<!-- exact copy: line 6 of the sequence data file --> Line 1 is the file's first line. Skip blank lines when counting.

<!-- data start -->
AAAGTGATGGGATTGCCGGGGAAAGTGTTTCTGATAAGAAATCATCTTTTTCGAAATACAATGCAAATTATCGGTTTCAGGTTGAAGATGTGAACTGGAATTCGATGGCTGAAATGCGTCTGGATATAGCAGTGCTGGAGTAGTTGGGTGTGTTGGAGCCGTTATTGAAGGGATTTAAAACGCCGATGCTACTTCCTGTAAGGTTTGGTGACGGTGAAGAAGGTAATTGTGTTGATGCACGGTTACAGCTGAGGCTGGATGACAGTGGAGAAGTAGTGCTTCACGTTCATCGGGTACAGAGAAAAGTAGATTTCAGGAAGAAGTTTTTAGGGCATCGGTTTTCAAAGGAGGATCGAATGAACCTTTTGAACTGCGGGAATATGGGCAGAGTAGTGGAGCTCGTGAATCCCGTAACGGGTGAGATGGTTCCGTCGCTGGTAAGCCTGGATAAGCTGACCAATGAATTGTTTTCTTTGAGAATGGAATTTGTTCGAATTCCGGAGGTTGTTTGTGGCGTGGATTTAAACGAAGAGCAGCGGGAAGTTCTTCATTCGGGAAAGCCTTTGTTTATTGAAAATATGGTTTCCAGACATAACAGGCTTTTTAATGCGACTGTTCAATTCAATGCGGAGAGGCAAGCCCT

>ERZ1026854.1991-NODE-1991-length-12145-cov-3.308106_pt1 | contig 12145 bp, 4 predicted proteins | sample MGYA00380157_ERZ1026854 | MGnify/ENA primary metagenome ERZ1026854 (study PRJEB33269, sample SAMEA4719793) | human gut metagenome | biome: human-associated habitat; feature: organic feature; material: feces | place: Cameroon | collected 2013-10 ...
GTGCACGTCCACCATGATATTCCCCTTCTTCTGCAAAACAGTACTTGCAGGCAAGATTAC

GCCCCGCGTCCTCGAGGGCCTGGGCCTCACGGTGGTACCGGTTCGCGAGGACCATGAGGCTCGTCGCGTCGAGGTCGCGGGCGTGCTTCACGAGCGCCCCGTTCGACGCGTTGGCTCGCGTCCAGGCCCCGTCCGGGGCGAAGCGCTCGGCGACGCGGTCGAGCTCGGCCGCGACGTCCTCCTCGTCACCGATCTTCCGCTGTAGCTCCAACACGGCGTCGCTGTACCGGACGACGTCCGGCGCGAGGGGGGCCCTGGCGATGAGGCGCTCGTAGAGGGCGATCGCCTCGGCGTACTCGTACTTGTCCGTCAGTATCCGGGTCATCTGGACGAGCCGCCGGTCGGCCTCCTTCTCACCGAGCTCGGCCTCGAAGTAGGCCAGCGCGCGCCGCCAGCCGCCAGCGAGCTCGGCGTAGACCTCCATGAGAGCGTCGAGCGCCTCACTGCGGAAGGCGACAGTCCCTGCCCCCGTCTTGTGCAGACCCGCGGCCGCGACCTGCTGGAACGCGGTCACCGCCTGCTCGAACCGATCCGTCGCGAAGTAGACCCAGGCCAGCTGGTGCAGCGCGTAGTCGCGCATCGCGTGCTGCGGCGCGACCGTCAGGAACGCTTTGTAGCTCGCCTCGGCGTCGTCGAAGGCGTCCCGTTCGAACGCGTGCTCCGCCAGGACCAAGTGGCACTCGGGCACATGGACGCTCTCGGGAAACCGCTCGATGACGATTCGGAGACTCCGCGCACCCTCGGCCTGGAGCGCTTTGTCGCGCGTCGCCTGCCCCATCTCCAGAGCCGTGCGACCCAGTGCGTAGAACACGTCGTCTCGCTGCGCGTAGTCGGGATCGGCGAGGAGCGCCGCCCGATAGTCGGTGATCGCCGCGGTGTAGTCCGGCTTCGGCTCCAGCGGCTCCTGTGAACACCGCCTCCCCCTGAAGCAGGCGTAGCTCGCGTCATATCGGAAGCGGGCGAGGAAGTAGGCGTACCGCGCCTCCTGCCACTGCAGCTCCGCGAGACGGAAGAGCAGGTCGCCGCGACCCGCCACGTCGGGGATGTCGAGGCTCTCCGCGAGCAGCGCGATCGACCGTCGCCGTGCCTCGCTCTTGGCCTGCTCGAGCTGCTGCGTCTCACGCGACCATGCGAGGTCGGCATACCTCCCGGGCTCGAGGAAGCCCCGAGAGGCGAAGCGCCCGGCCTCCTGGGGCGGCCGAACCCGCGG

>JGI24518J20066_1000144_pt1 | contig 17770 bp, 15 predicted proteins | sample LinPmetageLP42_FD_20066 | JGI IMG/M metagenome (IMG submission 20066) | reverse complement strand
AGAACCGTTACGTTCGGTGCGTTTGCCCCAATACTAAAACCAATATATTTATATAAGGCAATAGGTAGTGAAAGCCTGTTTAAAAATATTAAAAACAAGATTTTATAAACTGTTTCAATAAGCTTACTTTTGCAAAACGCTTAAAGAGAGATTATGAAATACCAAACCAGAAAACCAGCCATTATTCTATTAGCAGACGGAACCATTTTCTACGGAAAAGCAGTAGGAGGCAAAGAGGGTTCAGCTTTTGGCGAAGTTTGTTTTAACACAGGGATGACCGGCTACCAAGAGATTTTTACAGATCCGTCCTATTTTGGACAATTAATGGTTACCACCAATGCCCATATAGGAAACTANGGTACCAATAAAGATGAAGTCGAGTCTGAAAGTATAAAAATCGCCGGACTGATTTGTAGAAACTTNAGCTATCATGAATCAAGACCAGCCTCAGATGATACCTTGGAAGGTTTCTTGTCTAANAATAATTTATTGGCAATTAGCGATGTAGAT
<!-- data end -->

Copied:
AGAACCGTTACGTTCGGTGCGTTTGCCCCAATACTAAAACCAATATATTTATATAAGGCAATAGGTAGTGAAAGCCTGTTTAAAAATATTAAAAACAAGATTTTATAAACTGTTTCAATAAGCTTACTTTTGCAAAACGCTTAAAGAGAGATTATGAAATACCAAACCAGAAAACCAGCCATTATTCTATTAGCAGACGGAACCATTTTCTACGGAAAAGCAGTAGGAGGCAAAGAGGGTTCAGCTTTTGGCGAAGTTTGTTTTAACACAGGGATGACCGGCTACCAAGAGATTTTTACAGATCCGTCCTATTTTGGACAATTAATGGTTACCACCAATGCCCATATAGGAAACTANGGTACCAATAAAGATGAAGTCGAGTCTGAAAGTATAAAAATCGCCGGACTGATTTGTAGAAACTTNAGCTATCATGAATCAAGACCAGCCTCAGATGATACCTTGGAAGGTTTCTTGTCTAANAATAATTTATTGGCAATTAGCGATGTAGAT